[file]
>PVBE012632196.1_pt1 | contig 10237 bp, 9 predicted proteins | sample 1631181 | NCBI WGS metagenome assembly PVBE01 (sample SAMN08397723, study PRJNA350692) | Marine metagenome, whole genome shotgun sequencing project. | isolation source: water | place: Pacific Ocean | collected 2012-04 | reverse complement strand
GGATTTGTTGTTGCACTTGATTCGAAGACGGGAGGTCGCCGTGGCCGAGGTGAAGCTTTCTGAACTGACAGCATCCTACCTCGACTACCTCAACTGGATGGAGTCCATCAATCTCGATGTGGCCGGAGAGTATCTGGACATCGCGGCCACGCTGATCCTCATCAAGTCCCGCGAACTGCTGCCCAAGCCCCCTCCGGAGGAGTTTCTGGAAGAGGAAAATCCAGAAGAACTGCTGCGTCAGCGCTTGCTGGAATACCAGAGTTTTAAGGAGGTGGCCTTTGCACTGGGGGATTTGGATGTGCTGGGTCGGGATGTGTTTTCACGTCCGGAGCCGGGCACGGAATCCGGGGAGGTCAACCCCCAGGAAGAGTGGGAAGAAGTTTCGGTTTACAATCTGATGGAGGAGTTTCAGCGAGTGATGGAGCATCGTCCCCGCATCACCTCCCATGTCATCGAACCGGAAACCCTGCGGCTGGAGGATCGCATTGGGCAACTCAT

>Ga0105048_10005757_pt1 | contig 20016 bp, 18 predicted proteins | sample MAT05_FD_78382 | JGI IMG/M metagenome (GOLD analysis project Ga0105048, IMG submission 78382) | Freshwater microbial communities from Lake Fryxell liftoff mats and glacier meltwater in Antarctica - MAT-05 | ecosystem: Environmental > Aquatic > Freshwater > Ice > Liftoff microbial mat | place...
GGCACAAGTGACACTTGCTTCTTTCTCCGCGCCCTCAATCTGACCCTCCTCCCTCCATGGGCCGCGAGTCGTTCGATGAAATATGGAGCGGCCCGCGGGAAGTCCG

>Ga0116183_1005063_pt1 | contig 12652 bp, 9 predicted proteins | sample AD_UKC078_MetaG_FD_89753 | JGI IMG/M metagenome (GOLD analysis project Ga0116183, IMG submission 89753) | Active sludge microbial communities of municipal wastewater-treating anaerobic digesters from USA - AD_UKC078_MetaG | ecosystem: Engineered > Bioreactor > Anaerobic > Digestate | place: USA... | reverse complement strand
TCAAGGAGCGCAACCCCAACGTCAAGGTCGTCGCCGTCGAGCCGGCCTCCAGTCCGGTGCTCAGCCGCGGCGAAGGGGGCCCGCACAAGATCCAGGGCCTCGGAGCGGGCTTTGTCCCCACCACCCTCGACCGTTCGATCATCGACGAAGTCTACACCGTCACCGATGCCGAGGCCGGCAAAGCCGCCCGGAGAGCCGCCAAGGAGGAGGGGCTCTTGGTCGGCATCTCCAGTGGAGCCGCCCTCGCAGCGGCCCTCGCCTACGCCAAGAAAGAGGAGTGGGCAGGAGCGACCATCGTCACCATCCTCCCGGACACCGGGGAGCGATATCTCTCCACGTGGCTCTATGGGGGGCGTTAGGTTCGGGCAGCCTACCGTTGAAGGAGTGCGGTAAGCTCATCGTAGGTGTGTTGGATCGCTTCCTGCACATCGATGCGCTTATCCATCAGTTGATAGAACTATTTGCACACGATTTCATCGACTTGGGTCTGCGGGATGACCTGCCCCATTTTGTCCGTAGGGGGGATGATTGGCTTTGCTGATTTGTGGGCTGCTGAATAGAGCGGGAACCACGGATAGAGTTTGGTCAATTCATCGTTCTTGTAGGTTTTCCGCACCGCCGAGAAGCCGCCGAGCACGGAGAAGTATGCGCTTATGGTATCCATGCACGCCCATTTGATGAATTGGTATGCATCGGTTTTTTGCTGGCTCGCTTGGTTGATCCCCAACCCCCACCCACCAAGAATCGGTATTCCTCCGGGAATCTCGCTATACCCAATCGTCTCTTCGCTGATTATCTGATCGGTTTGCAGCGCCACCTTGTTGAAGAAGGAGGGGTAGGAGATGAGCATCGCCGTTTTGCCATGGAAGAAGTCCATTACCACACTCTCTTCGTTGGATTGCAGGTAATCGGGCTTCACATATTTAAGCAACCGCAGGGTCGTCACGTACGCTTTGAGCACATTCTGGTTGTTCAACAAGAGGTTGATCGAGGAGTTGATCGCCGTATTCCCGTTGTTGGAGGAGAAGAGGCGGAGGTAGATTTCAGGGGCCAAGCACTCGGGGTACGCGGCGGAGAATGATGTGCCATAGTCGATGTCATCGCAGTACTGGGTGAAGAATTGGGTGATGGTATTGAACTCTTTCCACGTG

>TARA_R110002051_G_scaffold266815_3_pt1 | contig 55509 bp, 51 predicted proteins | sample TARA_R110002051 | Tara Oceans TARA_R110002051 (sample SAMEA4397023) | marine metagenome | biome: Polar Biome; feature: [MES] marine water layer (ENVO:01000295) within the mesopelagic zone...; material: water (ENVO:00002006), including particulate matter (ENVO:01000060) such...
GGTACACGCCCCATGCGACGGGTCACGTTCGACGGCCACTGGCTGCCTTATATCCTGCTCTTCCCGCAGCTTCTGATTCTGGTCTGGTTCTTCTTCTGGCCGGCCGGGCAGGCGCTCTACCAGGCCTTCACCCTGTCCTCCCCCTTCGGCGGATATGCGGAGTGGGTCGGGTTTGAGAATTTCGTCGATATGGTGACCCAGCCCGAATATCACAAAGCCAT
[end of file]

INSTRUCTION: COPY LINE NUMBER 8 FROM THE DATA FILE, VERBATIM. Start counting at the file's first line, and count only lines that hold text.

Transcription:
GGTACACGCCCCATGCGACGGGTCACGTTCGACGGCCACTGGCTGCCTTATATCCTGCTCTTCCCGCAGCTTCTGATTCTGGTCTGGTTCTTCTTCTGGCCGGCCGGGCAGGCGCTCTACCAGGCCTTCACCCTGTCCTCCCCCTTCGGCGGATATGCGGAGTGGGTCGGGTTTGAGAATTTCGTCGATATGGTGACCCAGCCCGAATATCACAAAGCCAT